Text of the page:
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Trends in the daily and extreme temperatures in the Qiantang River basin, China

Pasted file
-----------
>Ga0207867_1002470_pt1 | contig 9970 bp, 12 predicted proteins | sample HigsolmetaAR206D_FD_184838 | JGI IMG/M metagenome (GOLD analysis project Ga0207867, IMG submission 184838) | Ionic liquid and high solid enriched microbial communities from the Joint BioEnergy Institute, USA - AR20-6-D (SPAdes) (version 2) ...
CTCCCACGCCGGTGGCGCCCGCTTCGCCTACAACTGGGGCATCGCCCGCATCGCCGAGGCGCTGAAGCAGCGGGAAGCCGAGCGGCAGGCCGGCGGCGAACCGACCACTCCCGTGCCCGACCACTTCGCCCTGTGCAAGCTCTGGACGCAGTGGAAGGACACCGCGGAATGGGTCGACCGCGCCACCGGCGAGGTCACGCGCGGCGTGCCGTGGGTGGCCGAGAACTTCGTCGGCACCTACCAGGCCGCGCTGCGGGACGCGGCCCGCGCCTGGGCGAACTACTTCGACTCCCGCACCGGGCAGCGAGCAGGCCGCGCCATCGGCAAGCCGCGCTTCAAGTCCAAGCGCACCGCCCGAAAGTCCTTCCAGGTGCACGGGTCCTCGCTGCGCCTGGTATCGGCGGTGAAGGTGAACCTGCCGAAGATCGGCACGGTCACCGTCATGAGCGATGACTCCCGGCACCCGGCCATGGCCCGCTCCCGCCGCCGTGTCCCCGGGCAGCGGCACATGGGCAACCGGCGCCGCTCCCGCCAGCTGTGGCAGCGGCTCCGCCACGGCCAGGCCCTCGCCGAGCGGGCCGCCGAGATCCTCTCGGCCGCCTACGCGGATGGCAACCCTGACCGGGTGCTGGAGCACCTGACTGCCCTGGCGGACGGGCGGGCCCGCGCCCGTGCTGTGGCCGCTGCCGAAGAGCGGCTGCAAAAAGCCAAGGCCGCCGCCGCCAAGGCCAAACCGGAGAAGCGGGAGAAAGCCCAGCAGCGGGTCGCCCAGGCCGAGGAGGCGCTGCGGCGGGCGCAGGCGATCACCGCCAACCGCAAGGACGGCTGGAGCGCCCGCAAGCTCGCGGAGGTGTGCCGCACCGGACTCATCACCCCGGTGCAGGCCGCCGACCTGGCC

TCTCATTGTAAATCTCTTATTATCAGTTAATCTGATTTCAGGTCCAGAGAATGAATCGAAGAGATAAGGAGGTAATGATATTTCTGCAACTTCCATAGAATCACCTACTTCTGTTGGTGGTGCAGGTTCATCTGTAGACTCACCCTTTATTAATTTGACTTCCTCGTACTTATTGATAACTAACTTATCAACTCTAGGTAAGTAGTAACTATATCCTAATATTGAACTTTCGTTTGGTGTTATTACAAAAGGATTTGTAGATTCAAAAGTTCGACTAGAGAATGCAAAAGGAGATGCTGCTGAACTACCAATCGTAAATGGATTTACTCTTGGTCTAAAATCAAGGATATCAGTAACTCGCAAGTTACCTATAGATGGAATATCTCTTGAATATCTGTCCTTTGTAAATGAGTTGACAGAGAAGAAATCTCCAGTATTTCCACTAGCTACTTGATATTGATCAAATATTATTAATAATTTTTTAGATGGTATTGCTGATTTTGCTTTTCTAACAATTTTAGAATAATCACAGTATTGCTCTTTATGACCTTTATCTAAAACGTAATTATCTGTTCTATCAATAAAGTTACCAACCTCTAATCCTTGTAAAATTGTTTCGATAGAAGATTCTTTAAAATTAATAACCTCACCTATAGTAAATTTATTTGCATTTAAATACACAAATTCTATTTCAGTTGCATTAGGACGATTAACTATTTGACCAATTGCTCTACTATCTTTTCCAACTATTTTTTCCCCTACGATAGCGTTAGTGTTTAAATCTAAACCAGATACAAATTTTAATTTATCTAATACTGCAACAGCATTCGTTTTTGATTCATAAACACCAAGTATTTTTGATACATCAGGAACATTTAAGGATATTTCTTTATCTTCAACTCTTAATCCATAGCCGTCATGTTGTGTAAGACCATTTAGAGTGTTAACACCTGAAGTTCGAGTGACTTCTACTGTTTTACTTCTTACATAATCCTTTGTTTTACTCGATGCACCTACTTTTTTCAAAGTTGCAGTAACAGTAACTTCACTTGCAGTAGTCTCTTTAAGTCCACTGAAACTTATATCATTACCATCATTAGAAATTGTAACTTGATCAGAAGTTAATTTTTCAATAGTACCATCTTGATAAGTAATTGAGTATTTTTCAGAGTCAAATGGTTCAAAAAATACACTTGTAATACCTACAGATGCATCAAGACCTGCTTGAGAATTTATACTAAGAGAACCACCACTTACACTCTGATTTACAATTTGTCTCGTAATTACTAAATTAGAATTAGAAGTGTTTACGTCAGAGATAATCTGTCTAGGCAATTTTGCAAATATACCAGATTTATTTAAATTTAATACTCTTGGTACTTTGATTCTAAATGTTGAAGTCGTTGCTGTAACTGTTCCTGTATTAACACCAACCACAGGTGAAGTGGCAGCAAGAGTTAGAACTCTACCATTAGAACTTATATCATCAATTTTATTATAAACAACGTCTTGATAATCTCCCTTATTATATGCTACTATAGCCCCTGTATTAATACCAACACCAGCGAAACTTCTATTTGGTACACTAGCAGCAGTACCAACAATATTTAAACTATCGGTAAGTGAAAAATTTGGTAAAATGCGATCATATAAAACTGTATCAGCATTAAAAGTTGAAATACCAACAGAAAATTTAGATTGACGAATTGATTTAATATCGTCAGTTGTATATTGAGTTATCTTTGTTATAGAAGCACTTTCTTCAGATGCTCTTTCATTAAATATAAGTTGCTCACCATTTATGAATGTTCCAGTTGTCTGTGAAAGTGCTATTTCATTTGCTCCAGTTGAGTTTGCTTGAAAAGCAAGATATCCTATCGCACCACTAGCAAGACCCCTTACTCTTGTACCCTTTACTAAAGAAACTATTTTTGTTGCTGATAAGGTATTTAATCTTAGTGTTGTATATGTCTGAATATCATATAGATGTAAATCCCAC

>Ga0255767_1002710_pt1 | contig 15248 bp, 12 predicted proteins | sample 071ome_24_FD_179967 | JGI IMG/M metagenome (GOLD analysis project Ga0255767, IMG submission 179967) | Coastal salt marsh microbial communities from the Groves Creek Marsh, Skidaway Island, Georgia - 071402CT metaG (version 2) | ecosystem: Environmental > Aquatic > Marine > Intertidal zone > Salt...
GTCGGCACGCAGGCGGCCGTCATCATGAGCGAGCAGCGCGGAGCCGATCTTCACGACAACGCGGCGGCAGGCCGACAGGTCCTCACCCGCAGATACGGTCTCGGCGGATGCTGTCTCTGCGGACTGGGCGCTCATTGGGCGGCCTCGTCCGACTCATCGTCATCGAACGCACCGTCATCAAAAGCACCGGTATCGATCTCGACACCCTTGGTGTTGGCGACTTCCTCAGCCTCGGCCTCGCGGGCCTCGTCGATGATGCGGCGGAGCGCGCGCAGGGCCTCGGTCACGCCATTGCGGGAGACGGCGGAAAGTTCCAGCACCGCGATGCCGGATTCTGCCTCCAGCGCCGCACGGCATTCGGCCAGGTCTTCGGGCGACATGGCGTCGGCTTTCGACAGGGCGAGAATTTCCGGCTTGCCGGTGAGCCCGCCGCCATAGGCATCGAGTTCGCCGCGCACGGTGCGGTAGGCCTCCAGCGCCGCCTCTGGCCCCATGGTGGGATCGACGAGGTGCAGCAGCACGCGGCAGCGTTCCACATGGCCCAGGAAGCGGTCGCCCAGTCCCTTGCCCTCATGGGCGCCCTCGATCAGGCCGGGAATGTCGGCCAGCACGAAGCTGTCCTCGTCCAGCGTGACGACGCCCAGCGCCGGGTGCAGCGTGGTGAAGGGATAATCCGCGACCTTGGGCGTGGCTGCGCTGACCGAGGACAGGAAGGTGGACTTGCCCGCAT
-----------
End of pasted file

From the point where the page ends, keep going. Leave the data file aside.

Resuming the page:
Temporal and spatial changes in the annual and seasonal temperatures in a typical basin of the Qiantang River were analysed based on the time series databases of daily temperatures from 14 meteorological stations. Both the Mann–Kendall (MK) trend test and simple linear regression analyses were employed to detect trends in the mean and extreme temperatures. The temperature changes during the three periods of 1960–1990, 1960–2000 and 1960–2006 were investigated at each meteorological station and over the entire basin as an average. The spatial and temporal changes were characterized by significant warming throughout the region, with the minimum temperature (Tn) increasing the most, particularly after 1990. Various percentiles of extreme temperatures, as well as their corresponding frequencies, were chosen to explore the trends of extreme climate change in this region. Linear regression analyses showed a significant warming trend in cold events both on an annual and seasonal basis, especially in the winter. Conversely, the hot events were dominated by an insignificant warming trend (p > 0.05). When comparing the time series before and after 1990, trend shifts were apparent in both the mean and extreme temperatures, particularly in the spring and winter. In addition to the large-scale circulation, regional factors may have influenced the observed climate change in the studied region. Climate change has already influenced human society by, for example, increasing the frequency of haze in the study region. We conclude that the warming here is mainly attributed to changes in the minimum temperature.